Leader or laggard? Digital transformation is set to step up a gear this year. With many of the trends we’ve talked or read about well underway, how businesses respond to the pace this year will determine their positions in the markets they serve.

Those that adapt and keep pace will certainly be leaders in their markets. So, what should companies do to avoid the laggard label?

Digitally Transform your Business

Most companies are in the starting blocks when it comes to transformation. They’ve either done it, are doing it or have a strategy in place. Those who can’t count themselves in any of these three groups are doomed to be left behind as they lose their competitiveness and see their counterparts reaping the investment they’ve made in digital transformation.

Listen to Customers

A customer-led business is a successful business. Understanding your customers’ pain points and executing your digital transformation to solve those pains is a big plus! The Kony Digital Experience Index Survey found that customers are more satisfied when their digital experiences are effortless. In fact, the survey reported that 63% would spend more money when their digital experiences are effortless. That statistic is extraordinary and in itself is an incentive to listen to customers more!

But that same study concluded that businesses are, in fact, not listening to the needs of their customers because only 28% of enterprise digital transformation initiatives are explicitly started with customer needs as a priority. Incredible!

Pay Attention to Key Trends and Drivers

If you’ve been reading about technology developments, you’ll know there’s plenty a business needs to pay attention to in order to stay competitive.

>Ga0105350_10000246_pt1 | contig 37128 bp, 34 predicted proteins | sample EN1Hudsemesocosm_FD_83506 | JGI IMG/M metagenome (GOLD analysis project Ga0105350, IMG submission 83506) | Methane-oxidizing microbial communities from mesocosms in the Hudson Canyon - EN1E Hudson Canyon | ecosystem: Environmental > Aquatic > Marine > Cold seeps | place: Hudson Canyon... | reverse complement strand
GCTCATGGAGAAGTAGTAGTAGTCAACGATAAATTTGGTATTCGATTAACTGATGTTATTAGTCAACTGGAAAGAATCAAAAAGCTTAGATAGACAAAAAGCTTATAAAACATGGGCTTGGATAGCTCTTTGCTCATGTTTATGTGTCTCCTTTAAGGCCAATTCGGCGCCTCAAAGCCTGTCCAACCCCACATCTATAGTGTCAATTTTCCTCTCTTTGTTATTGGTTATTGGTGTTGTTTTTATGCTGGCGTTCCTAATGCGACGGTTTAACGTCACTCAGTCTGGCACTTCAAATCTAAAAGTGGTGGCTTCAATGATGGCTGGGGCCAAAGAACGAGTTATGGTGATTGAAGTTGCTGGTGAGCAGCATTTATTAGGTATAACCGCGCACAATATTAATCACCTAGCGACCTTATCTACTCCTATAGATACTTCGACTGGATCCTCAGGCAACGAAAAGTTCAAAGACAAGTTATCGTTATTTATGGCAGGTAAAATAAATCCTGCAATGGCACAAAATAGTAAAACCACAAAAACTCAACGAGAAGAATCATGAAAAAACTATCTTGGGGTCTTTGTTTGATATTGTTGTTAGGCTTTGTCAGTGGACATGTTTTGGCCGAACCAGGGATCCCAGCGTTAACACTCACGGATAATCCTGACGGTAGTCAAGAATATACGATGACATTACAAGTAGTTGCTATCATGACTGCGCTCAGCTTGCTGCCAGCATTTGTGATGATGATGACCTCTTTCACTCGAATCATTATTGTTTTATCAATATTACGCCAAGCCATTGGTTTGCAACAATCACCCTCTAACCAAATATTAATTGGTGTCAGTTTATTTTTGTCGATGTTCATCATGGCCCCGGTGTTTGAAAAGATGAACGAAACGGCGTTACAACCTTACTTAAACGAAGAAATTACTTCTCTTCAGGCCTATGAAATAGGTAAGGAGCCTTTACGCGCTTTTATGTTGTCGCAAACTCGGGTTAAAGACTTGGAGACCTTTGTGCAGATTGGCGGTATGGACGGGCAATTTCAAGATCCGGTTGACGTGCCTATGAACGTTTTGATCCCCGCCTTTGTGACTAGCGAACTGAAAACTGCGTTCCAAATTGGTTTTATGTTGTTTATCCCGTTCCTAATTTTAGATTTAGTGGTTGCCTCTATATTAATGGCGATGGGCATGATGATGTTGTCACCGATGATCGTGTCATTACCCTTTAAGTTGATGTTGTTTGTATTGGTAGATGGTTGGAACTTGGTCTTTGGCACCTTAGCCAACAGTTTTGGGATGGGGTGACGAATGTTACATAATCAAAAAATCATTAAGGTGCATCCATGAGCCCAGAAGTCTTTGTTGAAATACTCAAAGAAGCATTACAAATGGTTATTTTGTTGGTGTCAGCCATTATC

• Robotic Process Automation (RPA) – there are huge gains (cost and efficiency) to be made by automating cumbersome and costly manual processes. So, using RPA and software bots is a logical progression. It’s not without its risks though. Left unmanaged, they can open enterprises to increased security and regulatory compliance risks.
  • Low-code – yep, you knew it would be on the list. The explosion of apps has created a backlog of work and a solution needs to be found- Low-code is ideal as it speeds things up and opens up the possibility of using citizen developers. According to a report from OutSystems, currently, 41% of enterprises use low-code platforms, with an additional 10% about to start. That was up from 34% in the prior year report.
  • Artificial Intelligence in IT Operations (AIOPs) – it has remained a buzzword for several years now, with very few actual deployments. That’s set to change due to the increasing complexity of IT infrastructure environments (with companies typically using a variety of public and private cloud as well as on-premise) and the interdependence of systems.
  • Microservices Architectures – microservices architectures are now in use by the majority of organisations, with benefits such as improved employee efficiency and customer experience being cited, as well as infrastructure management. The microservice architecture enables the rapid, frequent and reliable delivery of large, complex applications. It also enables an organisation to evolve its technology stack.

Staying competitive will continue to be a driver of change in businesses. The leaders of 2020 and beyond need to embrace a variety of new technologies and work out how to combine them with existing methodologies. This and the willingness to prioritise customer needs, combined with the ability to innovate rapidly will help companies stay ahead of the curve. Those that don’t are doomed to be laggards!

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